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I saw Tony first in the autumn of 1994, when he was 30 years of age. In June 1994, two major seizures, which were preceded by right facial twitching, had led to admission elsewhere; an MR scan of his brain (unenhanced) and spinal fluid analysis were normal, but an electroencephalogram (EEG) showed a left temporal slow wave focus. He had been treated with carbamazepine but ongoing focal seizures, which involved jerking of the right face, neck, and shoulder, had led to the addition of phenytoin, gabapentin, and clonazepam (none of which appeared to influence the frequency of his attacks).
During the consultation there were repeated episodes of right perioral twitching, without change of awareness or his speech. Examination revealed minor uncoordination of his right hand but no other abnormal neurological signs. Systemic examination was normal. His blood count and biochemical profile were normal; he was immunocompetent. His EEG showed continuous irregular slow activity over the left temporal lobe, associated with local spike and theta wave complexes, which were enhanced by drowsiness. There was, however, no correlation between these discharges and the episodes of right facial twitching associated with head turning to the right, which occurred during the recording. Normal rhythmic activity was attenuated over the left hemisphere. Somatosensory testing, stimulating the right median nerve, evoked giant cortical potentials on the left.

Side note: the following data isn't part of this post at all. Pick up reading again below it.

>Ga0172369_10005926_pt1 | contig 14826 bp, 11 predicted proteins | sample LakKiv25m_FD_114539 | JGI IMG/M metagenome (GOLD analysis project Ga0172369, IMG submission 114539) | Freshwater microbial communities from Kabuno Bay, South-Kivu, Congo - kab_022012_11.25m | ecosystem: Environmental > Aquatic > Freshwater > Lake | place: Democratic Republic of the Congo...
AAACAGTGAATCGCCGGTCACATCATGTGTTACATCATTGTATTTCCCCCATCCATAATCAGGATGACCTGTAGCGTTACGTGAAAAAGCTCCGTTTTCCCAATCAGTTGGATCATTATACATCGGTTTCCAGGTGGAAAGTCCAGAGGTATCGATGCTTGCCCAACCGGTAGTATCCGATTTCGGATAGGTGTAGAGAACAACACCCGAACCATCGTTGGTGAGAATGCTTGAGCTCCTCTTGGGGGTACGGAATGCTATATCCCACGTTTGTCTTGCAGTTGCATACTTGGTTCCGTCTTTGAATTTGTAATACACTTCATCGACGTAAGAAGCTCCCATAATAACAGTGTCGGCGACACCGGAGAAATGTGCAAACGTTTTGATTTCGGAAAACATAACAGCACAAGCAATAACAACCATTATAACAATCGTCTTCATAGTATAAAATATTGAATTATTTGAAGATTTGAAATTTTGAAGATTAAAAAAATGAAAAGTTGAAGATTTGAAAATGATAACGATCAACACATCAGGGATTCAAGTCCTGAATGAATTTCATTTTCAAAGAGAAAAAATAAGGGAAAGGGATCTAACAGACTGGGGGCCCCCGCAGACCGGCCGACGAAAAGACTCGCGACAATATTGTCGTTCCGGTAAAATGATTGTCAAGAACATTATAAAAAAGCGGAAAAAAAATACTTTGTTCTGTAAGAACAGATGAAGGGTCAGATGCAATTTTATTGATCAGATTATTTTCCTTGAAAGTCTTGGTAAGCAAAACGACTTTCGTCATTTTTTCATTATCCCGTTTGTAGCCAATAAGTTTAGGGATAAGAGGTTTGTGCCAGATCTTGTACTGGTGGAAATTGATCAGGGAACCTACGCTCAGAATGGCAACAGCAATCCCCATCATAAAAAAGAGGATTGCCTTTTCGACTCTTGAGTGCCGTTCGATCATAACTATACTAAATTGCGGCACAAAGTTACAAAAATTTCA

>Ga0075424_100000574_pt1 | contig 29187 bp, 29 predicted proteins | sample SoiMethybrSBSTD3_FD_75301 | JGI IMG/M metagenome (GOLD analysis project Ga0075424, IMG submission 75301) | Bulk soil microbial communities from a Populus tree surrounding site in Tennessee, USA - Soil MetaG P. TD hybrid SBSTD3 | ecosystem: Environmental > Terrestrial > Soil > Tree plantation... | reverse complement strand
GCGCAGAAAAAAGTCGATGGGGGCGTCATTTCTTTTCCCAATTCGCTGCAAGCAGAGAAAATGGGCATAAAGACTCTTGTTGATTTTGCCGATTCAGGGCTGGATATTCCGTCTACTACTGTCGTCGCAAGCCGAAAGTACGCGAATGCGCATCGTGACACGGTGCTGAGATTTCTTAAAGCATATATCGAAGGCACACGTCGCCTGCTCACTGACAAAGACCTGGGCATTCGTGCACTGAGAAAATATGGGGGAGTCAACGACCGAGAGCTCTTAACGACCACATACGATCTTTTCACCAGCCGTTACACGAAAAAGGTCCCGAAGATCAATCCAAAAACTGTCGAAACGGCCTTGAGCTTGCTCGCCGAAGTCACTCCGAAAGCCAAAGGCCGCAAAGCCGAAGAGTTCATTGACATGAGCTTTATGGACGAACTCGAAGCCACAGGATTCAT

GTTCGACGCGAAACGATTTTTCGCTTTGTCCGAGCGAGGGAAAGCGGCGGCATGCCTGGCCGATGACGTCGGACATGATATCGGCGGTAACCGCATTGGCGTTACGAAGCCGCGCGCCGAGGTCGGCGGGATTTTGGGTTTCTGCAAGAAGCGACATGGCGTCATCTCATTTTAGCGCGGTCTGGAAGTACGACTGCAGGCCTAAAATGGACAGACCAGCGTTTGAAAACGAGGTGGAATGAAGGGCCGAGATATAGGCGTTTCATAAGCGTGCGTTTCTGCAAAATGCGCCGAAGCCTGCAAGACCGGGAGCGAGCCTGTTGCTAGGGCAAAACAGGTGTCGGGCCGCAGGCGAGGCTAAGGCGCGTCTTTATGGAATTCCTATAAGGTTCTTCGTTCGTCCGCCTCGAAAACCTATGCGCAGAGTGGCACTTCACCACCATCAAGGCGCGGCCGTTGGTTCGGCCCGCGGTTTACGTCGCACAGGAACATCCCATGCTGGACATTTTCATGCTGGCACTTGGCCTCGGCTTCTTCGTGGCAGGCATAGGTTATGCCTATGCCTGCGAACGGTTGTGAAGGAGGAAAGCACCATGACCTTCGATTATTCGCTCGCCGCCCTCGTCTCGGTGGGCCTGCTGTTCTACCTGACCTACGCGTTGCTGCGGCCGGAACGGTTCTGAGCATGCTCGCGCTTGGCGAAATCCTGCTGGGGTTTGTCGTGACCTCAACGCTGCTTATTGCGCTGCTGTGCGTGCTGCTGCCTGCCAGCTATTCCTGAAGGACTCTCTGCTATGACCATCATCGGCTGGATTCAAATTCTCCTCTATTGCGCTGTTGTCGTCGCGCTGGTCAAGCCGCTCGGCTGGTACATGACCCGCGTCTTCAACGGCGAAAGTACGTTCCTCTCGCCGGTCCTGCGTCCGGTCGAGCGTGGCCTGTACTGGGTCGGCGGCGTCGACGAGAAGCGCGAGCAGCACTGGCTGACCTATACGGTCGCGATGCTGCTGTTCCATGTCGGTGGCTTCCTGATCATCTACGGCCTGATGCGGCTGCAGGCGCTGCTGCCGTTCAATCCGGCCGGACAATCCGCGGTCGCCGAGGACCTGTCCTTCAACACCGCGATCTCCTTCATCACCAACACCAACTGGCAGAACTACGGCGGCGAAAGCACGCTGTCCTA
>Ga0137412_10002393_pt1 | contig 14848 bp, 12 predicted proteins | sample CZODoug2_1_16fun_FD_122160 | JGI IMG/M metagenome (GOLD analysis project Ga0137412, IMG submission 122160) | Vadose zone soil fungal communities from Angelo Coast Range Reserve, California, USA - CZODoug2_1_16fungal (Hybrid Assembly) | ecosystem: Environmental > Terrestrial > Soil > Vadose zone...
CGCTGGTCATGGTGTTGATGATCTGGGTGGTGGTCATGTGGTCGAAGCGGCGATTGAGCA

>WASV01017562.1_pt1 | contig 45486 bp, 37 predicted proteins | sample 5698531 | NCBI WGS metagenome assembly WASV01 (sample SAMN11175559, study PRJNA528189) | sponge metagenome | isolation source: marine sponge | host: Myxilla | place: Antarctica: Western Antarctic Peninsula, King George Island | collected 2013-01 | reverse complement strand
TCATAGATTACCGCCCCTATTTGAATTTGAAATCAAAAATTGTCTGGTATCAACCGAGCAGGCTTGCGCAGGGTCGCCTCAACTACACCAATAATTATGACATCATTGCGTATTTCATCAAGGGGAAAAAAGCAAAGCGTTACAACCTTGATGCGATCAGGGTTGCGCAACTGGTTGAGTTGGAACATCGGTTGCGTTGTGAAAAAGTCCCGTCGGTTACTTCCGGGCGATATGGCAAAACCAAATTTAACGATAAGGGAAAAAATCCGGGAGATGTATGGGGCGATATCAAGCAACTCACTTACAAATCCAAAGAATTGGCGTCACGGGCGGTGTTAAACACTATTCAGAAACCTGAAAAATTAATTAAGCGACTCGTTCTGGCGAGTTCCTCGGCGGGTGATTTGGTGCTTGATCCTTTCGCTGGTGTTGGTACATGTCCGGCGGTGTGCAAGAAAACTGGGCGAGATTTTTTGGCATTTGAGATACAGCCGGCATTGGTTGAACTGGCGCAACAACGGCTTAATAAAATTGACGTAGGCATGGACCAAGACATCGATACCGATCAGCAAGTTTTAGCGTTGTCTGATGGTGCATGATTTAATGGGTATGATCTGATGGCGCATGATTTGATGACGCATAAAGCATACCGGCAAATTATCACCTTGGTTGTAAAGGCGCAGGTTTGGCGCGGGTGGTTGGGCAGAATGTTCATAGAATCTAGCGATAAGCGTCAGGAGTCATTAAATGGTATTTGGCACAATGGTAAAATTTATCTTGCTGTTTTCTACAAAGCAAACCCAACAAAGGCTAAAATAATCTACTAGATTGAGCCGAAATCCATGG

Computed tomograpy showed an area of low attenuation in relation to the left Sylvian fissure; there was no enhancement following contrast (fig 1). A second MR brain scan showed an area of high signal on T2 weighted images, again in relation to the Sylvian fissure (fig 2). There appeared to be slight mass effect and enhancement following gadolinium. A glioma was thought likely and, in January 1995, he underwent stereotactic biopsy. The tissue obtained showed minor astrocytosis and perivascular …